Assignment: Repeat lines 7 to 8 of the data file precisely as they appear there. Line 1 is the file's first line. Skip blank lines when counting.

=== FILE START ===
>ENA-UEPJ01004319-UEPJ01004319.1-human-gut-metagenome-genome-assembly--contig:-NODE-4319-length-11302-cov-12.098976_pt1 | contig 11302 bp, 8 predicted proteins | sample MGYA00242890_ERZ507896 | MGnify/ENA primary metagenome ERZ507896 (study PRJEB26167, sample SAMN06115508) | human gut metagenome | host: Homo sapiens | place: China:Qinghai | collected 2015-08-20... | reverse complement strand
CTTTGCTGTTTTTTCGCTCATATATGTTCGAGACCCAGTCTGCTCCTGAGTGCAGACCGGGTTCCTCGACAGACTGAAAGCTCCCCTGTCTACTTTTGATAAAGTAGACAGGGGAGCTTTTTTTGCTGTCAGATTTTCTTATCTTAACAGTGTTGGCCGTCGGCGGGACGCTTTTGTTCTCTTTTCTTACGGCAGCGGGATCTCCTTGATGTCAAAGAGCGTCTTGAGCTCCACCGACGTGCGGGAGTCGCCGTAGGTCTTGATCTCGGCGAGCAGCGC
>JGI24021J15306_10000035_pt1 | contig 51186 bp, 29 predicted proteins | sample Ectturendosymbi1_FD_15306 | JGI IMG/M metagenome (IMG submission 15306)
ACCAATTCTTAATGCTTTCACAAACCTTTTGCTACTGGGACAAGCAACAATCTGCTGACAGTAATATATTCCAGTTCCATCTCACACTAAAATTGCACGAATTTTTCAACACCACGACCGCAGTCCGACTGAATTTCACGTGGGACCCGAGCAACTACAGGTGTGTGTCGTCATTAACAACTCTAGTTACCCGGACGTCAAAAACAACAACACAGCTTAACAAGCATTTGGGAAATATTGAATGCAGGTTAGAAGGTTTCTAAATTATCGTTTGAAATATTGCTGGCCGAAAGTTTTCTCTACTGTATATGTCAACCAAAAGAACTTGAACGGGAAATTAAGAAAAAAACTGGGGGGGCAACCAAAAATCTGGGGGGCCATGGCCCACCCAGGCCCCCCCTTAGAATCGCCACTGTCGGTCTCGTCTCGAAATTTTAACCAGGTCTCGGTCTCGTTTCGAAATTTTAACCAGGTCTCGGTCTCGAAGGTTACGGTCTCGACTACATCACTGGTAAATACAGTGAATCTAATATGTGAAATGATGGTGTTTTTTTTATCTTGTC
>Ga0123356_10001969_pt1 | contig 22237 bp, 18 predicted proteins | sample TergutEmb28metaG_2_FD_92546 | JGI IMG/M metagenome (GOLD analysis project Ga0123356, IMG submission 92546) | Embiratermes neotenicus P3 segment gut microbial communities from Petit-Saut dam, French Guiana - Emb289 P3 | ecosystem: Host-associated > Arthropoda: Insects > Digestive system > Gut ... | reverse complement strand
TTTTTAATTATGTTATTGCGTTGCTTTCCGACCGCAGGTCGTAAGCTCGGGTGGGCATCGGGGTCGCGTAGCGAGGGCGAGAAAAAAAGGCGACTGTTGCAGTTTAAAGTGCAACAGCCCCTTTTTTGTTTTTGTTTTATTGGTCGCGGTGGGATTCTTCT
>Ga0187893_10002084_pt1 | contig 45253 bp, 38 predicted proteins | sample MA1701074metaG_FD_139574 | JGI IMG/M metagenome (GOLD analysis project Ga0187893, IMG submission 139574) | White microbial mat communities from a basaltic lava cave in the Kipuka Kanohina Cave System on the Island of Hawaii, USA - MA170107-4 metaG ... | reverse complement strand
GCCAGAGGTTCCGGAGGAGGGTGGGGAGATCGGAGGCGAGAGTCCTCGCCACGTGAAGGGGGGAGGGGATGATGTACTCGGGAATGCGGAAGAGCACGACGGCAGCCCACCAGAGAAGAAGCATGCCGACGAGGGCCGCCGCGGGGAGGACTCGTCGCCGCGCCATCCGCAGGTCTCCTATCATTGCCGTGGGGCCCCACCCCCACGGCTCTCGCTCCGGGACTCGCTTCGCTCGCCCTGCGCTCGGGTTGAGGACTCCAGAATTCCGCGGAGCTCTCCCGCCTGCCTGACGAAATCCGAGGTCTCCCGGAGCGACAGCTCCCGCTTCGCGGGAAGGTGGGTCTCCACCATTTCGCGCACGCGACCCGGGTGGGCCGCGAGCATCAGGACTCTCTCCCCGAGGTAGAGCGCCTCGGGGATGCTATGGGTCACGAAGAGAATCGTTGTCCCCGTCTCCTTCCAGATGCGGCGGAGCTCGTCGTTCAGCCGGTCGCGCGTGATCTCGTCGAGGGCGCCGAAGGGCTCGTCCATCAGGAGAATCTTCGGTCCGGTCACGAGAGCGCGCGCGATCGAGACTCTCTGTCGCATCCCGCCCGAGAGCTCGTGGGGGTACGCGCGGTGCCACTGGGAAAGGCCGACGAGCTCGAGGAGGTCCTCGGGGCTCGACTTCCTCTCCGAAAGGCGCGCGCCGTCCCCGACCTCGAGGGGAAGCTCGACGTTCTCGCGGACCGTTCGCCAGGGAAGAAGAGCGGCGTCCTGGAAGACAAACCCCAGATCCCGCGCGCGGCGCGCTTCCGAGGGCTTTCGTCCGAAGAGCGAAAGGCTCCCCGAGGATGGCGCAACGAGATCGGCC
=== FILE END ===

>Ga0187893_10002084_pt1 | contig 45253 bp, 38 predicted proteins | sample MA1701074metaG_FD_139574 | JGI IMG/M metagenome (GOLD analysis project Ga0187893, IMG submission 139574) | White microbial mat communities from a basaltic lava cave in the Kipuka Kanohina Cave System on the Island of Hawaii, USA - MA170107-4 metaG ... | reverse complement strand
GCCAGAGGTTCCGGAGGAGGGTGGGGAGATCGGAGGCGAGAGTCCTCGCCACGTGAAGGGGGGAGGGGATGATGTACTCGGGAATGCGGAAGAGCACGACGGCAGCCCACCAGAGAAGAAGCATGCCGACGAGGGCCGCCGCGGGGAGGACTCGTCGCCGCGCCATCCGCAGGTCTCCTATCATTGCCGTGGGGCCCCACCCCCACGGCTCTCGCTCCGGGACTCGCTTCGCTCGCCCTGCGCTCGGGTTGAGGACTCCAGAATTCCGCGGAGCTCTCCCGCCTGCCTGACGAAATCCGAGGTCTCCCGGAGCGACAGCTCCCGCTTCGCGGGAAGGTGGGTCTCCACCATTTCGCGCACGCGACCCGGGTGGGCCGCGAGCATCAGGACTCTCTCCCCGAGGTAGAGCGCCTCGGGGATGCTATGGGTCACGAAGAGAATCGTTGTCCCCGTCTCCTTCCAGATGCGGCGGAGCTCGTCGTTCAGCCGGTCGCGCGTGATCTCGTCGAGGGCGCCGAAGGGCTCGTCCATCAGGAGAATCTTCGGTCCGGTCACGAGAGCGCGCGCGATCGAGACTCTCTGTCGCATCCCGCCCGAGAGCTCGTGGGGGTACGCGCGGTGCCACTGGGAAAGGCCGACGAGCTCGAGGAGGTCCTCGGGGCTCGACTTCCTCTCCGAAAGGCGCGCGCCGTCCCCGACCTCGAGGGGAAGCTCGACGTTCTCGCGGACCGTTCGCCAGGGAAGAAGAGCGGCGTCCTGGAAGACAAACCCCAGATCCCGCGCGCGGCGCGCTTCCGAGGGCTTTCGTCCGAAGAGCGAAAGGCTCCCCGAGGATGGCGCAACGAGATCGGCC